In all our Catholic facilities, apart from the medical staff, there are pastoral care workers who are trained in the art of personal accompaniment. At the John Hunter Hospital, there are Chaplains who provide pastoral care to patients, their families and to the staff. All hospitals and aged-care facilities respond to requests for priests to be contacted to provide pastoral, spiritual and sacramental care. We are blessed in Australia to have a health system that recognises holistic care, especially when faced with end-of-life care. This care of the soul has pastoral companions entering into accompaniment, not on their own, but always with and for God, the Church and those who have entrusted their care to them.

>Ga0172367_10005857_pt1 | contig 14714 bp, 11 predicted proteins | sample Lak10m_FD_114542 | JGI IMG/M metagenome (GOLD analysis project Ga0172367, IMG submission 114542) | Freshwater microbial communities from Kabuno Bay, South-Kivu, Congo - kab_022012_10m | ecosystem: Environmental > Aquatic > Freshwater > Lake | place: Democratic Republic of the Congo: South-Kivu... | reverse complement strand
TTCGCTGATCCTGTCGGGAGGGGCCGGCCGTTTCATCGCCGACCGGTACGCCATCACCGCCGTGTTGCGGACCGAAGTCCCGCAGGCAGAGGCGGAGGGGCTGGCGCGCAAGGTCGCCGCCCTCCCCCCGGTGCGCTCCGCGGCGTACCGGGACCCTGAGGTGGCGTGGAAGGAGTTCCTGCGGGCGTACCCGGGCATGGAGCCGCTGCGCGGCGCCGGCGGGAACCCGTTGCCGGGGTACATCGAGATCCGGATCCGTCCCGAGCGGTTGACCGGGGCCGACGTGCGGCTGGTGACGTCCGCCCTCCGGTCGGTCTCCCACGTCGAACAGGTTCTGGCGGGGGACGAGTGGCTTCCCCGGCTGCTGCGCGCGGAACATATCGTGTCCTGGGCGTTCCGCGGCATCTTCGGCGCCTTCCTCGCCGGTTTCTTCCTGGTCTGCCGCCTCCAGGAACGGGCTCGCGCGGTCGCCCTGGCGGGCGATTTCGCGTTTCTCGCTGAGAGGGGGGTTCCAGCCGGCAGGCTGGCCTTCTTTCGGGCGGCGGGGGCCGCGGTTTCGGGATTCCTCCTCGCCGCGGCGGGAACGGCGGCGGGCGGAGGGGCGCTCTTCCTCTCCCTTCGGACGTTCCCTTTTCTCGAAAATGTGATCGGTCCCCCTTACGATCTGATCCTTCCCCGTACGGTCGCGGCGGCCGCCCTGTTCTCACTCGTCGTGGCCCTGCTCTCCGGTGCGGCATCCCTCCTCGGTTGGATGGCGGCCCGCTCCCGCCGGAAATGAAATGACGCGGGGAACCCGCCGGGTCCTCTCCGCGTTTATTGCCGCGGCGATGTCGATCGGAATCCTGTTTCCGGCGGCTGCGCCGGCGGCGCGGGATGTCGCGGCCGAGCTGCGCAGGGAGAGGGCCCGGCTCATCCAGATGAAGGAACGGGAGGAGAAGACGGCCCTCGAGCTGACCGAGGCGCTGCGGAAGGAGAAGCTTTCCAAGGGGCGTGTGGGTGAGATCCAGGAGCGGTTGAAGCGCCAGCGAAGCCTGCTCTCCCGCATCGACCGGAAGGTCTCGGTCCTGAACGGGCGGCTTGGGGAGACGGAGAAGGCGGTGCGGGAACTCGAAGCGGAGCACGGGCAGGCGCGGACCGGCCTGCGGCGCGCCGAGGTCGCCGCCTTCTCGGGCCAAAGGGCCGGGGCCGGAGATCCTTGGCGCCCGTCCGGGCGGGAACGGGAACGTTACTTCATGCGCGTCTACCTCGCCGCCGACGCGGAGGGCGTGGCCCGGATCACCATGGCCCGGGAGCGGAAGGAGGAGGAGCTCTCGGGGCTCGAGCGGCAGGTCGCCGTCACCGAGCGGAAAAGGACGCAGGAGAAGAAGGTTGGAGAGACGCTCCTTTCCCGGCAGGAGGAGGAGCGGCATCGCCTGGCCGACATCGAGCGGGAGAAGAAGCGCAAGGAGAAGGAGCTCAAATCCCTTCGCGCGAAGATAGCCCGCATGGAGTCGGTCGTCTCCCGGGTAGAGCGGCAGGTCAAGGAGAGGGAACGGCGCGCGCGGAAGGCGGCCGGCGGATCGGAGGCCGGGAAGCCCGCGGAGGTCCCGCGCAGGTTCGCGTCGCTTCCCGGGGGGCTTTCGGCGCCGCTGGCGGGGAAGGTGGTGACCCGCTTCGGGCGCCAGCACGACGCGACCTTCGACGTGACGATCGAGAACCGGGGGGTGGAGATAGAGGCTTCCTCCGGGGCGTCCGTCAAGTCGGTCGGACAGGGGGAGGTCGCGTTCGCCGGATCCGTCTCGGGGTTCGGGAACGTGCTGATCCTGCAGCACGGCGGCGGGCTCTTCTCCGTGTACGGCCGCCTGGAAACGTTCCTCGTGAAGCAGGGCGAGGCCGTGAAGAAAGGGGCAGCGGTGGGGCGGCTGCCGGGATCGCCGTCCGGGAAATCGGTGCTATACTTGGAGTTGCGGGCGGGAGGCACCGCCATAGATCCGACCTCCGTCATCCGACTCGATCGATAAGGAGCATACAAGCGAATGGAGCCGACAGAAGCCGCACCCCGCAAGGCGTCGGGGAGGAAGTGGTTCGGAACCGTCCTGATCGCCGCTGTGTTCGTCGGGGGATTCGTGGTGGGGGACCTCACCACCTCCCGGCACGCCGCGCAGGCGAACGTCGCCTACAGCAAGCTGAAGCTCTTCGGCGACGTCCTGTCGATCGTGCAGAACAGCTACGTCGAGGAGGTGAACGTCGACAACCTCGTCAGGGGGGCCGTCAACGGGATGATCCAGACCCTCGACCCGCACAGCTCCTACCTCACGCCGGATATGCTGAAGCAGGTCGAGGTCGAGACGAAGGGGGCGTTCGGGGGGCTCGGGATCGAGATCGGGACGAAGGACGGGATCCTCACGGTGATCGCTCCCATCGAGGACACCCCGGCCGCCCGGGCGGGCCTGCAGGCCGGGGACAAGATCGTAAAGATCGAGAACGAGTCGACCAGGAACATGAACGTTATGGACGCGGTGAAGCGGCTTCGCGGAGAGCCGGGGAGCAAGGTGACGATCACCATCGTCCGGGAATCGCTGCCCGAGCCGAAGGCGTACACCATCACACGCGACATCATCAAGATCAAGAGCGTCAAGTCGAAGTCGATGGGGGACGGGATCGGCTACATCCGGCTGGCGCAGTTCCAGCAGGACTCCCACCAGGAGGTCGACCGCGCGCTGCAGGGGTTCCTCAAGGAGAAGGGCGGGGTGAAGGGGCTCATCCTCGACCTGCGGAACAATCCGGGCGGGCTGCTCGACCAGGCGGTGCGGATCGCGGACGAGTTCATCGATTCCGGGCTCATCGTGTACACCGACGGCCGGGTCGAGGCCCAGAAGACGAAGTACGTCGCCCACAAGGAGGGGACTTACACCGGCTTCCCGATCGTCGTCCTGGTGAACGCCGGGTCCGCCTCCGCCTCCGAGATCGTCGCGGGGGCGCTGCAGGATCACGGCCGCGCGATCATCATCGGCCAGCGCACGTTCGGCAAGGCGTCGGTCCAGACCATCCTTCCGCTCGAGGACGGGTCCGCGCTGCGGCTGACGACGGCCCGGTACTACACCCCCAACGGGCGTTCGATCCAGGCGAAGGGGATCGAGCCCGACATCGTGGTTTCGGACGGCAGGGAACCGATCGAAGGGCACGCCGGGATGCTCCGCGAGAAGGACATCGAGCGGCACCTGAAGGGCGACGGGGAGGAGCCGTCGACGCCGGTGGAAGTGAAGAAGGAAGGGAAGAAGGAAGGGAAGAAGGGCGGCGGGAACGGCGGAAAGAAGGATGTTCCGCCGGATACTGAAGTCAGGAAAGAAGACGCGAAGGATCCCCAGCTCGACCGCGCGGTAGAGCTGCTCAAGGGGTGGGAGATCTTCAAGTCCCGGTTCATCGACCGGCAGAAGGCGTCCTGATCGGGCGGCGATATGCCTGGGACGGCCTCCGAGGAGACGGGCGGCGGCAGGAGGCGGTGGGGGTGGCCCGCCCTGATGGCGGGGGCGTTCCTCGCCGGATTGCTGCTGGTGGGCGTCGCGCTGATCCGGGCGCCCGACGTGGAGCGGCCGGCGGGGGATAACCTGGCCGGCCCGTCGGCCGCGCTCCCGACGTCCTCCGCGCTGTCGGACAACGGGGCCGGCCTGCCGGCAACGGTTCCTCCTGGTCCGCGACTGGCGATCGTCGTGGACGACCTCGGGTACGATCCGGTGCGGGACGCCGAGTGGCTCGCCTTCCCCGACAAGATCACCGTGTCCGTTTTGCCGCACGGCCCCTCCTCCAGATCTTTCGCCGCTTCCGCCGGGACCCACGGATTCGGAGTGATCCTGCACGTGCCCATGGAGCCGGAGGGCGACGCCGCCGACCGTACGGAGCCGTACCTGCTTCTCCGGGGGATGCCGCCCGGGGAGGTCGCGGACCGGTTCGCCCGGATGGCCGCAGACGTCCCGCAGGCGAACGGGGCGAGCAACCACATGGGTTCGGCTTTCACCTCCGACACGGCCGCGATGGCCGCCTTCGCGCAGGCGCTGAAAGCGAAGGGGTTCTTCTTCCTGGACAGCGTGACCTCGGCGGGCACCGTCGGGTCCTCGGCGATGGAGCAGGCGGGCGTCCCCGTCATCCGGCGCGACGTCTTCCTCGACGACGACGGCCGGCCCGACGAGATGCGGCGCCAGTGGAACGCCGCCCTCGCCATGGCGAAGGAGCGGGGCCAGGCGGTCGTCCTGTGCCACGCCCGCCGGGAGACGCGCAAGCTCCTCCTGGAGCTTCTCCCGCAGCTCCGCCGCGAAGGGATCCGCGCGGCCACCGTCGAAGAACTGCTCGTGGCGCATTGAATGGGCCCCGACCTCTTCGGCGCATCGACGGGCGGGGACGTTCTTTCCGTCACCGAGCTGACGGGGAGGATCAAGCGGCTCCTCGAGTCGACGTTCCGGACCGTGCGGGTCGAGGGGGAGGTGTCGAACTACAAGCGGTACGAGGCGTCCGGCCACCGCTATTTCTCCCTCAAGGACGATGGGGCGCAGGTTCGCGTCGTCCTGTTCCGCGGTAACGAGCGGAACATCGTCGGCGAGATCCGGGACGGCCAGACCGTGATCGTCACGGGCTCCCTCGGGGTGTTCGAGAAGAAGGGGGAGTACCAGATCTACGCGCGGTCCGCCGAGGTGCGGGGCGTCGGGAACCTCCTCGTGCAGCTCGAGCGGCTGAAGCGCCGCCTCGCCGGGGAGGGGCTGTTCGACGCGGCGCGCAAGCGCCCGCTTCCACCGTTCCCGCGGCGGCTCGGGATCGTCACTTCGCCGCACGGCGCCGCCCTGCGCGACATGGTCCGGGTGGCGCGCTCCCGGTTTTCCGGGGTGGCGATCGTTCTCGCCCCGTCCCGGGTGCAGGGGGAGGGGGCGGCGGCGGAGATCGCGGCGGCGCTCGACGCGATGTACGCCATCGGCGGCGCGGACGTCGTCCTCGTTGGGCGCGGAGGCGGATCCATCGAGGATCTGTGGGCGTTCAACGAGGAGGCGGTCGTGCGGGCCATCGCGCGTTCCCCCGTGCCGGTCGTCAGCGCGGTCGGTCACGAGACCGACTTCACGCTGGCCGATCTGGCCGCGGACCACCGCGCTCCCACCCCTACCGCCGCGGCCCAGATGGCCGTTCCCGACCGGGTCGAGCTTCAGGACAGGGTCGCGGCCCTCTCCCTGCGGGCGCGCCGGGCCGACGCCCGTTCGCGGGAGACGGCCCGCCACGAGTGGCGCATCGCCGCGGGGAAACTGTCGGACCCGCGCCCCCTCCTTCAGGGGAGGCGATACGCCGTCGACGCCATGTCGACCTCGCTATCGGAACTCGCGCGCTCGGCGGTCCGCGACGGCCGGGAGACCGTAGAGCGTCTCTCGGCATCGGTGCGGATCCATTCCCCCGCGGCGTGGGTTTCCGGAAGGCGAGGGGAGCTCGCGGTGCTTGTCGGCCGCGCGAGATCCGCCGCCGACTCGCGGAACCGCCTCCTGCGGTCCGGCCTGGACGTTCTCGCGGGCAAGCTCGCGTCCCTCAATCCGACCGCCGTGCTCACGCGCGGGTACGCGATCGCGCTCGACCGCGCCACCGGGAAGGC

This leads me to recall Fr Richard Shortall SJ, who spent a couple of years with us as our Missionary of Mercy. As he visited many parishes in his home on wheels, his mission was to sit with those who came and accompany them in their joys and hopes, their griefs and anxieties. Fr Richard was a blessing to us, and he is now a blessing to the people of New Zealand.
Please don’t forget that we are all God’s “missionaries of mercy”, called to be present to the other, journeying with them so they do not abandon the hope that our faith calls us to.
Follow mnnews.today on Facebook.